CNN Correspondent Rene Marsh Mourns Death of 2-Year-Old Son from Brain Cancer

Rene Marsh honors her “sweet angel” Blake after the two-year-old passed away from pediatric brain cancer.

In an emotional Instagram post published Thursday, the CNN correspondent revealed the heartbreaking news that her son passed away on Wednesday after being diagnosed with the illness in 2019.

While sharing a carousel of images of her and Blake, the journalist wrote, “To my dear sweet Blake aka ‘Blakey,’ in your 25 months on earth you taught me how much strength I had stored up in reserve that I didn’t know I had. You taught me endurance. You taught me a depth of love I have never experienced. You inspired me to keep going when I wanted to give up. You helped me prioritize what is truly important in this life.”

In his 25 months of life, Blake “mastered the ability to bring laughter and happiness into whatever room you were in.”

“Your party tricks included telling me ‘no,’ no matter what question I asked, hugging and kissing on demand and your dance moves were top notch,” Marsh wrote. “The good times we shared are forever in my heart. You loved being outside. You loved cruising the neighborhood in your drop top electric car, with the music on as you tried so hard to snap your fingers. You loved humming classical music. Your favorite was Mozart’s Serenade no. 13.”

Marsh added that she “lost all the dreams and hopes that a mom has for a son. I lost my motherhood and I’m mourning it all.”

In Blake’s memory, Marsh is committed “to fighting pediatric cancer for the rest of my life.”

“I will do it not just to spare other parents from this unbearable pain but I will do it to forever honor you, Blake. Your life was not in vain my sweet angel. Mommy loves you and I look forward to holding and kissing you when we meet again,” she concluded.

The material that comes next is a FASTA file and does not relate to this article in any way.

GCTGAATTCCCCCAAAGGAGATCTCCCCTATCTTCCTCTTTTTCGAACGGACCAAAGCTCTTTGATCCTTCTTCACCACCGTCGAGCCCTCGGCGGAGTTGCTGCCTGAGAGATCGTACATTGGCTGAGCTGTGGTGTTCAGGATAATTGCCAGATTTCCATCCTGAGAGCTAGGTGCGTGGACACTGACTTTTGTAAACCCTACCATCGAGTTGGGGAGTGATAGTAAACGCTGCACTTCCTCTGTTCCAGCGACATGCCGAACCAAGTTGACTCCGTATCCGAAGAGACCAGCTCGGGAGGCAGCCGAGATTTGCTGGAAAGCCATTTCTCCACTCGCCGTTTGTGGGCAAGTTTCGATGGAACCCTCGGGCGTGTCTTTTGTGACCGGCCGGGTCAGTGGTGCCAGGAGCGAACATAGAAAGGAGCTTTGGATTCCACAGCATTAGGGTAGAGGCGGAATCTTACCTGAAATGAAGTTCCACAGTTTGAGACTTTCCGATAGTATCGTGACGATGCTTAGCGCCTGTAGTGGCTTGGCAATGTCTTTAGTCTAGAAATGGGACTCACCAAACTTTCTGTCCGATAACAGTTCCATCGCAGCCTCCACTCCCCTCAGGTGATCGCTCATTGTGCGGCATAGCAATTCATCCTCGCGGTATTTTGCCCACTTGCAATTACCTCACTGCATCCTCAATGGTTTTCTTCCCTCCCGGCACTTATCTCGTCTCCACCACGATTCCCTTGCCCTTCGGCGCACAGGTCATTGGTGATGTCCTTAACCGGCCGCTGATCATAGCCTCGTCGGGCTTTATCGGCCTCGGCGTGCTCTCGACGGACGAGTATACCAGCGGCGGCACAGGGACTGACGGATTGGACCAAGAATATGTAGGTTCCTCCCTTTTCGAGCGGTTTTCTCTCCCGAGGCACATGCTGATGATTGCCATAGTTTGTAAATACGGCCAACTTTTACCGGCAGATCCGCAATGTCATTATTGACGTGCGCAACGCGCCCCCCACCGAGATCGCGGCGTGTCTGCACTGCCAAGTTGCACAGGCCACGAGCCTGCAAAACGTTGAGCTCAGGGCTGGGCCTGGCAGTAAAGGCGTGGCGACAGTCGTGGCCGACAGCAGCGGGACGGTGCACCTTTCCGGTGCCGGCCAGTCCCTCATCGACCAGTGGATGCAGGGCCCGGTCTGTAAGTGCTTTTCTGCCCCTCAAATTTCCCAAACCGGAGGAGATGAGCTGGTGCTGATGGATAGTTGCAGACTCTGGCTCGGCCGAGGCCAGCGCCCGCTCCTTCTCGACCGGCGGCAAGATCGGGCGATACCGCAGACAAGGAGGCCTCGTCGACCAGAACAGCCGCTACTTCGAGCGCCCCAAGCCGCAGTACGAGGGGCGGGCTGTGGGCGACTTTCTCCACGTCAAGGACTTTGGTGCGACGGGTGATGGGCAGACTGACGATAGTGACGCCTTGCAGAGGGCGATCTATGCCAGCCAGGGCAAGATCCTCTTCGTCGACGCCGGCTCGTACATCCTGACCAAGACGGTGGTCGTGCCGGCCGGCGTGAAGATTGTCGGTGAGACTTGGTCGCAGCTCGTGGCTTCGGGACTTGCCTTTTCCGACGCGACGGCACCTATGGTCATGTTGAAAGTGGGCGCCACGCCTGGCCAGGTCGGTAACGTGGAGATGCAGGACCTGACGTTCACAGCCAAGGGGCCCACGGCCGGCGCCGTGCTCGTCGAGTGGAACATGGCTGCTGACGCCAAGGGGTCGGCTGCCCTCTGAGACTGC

Last June, Marsh wrote an opinion piece for CNN urging readers to following COVID-19 safety protocols, as it “could protect my son’s life.”

“Living through a pandemic, as a mom of a child with a cancer diagnosis, is terrifying. Equally terrifying are images of packed beaches, pools and bars during happy hour where social distancing and mask guidelines are being ignored,” she wrote, adding, “Wearing a mask isn’t political. It isn’t an encroachment on your freedom. It is the most humane, decent and selfless act we can do to save humanity from this deadly pandemic.”

At the time, Marsh wrote that after four months of chemotherapy, Blake’s tumor was undetectable on MRIs and he continued to receive treatment only “to protect him from a potential recurrence.”

Sadly, in an essay published this February, Marsh said Blake’s cancer had returned last November after it had been in remission.

“For six months, MRI scans assured me and my husband that our son was in remission. He even rang the bell symbolizing his last chemo treatment. But in November we were blindsided — the cancer was back, and it had spread,” she wrote.

Thursday night on Twitter, Marsh thanked the medical staff at Johns Hopkins hospital who cared for Blake for the past year and a half.

Our condolences go out to Rene and her family for their loss.


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